BGS 2018: As the crow flies straight, so will Days Gone in 2019

Days Gone has been a hard game to pin down as something that I’m dying to play ever since its announcement a couple of E3s back. It has always felt way too similar to The Last of Us in terms of setting, as both deal with some sort of zombie apocalypse or another, and gameplay, a combination of stealth and action, even though it features some elements of motorcycle clubbing a la Sons of Anarchy, one of my favorite TV shows in recent years. The demo shown at BGS featured two different scenarios, one that followed a quest that involved finding motorcycle parts and rescuing a fallen club friend, and an all-out battle with a horde of zombies.

I started with the rescue mission, and that took me to an abandoned gas station and a set of buildings in the middle of nowhere that I had to explore and find a way into in order to find the part that my buddy from the club wanted so badly. On the way, I ran into some of the weaker enemies in the game, who avoided directly confrontation until I was able to climb inside the building.


From that point on, they did not hold back and attacked on sight. These enemies might be the one thing from Days Gone that garners it some attention, but for the wrong reasons, since the zombies that I fought happened to be transformed kids who the protagonist violently clubbed to (re)death. Yeah, they were long gone at that point, but still, considering how sensitive this matter is in games and in media as a whole, it’s a toss up whether or not this will turn out to be a hot button issue when the game comes out.

But back to the demo. Not all zombies were kids, some were stronger adults that had to be bought down with guns, and even in that it was hard to pull away from comparisons to The Last of Us. By the time I found the thing that the demo had me looking for, I was pointed towards a quest marker which led to the guy who wanted the bike part in the first place, as he was being assailed by a creepy-looking unturned humans who were blow torching his skin to look like theirs. They didn’t last long at all after I started shooting, which gave way to a cutscene, as the protagonist loaded his injured friend onto his chopper and ride off to somewhere else, ending that scenario.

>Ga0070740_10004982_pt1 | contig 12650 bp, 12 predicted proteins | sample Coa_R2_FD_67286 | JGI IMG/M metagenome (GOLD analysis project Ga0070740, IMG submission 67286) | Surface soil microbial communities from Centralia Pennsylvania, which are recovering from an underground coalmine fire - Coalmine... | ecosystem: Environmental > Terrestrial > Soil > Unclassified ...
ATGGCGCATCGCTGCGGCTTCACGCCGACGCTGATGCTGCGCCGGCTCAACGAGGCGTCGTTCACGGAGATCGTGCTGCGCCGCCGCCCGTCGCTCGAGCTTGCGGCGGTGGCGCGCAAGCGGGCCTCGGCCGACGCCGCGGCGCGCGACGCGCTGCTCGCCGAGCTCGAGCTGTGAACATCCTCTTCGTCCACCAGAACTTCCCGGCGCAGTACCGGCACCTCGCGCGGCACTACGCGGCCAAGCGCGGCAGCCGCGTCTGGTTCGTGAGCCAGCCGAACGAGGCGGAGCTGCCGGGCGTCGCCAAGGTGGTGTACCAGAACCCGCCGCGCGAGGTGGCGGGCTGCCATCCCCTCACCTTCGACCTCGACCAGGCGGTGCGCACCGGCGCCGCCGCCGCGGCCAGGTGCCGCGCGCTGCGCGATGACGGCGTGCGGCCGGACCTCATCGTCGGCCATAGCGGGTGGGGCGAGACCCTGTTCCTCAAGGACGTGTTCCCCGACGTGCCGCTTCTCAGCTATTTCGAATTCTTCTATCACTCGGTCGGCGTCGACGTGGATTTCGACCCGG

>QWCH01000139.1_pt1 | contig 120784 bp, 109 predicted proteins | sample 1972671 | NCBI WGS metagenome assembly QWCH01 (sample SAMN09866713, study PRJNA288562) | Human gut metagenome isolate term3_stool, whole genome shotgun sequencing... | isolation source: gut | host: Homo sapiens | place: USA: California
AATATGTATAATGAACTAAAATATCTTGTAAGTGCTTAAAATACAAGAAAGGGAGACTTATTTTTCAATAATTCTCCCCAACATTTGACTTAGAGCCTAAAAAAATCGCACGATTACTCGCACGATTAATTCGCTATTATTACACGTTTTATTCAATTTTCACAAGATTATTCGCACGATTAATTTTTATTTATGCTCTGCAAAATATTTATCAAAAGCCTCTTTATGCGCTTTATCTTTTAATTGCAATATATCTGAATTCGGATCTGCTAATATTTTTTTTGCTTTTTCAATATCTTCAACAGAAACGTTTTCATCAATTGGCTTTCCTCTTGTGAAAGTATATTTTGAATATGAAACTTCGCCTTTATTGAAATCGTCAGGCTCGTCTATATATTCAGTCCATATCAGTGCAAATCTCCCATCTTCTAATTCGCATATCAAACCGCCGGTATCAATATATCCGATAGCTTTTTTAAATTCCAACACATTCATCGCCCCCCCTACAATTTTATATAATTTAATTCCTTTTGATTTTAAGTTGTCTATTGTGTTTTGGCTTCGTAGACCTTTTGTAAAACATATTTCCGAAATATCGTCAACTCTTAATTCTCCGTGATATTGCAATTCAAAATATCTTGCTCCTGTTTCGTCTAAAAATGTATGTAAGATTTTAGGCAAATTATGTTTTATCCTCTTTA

I sadly was only able to play a small portion of the heavy combat part of the floor show demo. It began at the top of what looked to be a quarry, a section of it filled with a horde of the undead, surrounded by all manner of hazards like fuel tankers and obstructions, a perfect spot for setting up traps. Even in this regard, Days Gone plays like Naughty Dog’s survival epic, with having you pick up components that are used to craft all sorts of equipment, like different kinds of explosives (molotovs, mines, etc) and consumables. According to the rep handling the demo, that specific mission is set up to show the chaotic nature of having to deal with huge amounts of enemies, as seen in the trailers seen up to this point for this game. I got to watch people run through this, and from all that I saw, it’s quite a show having to run away and calculate what to do on the fly in situations like this.

In all honesty, Days Gone looks like a decent game on its own strengths. Although it feels derivative, I’m hopeful for the unique things it’s got going for it, mainly the biker motif and the different human tribes you run across as our friend travels on his bike. And if all else fails, at least it could be a fun romp to tide over ‘til The Last of Use Part II. Either way, it’s a win for Sony.  

Days Gone will be running over PlayStation 4s all over the world exclusively on February 22nd, 2019.

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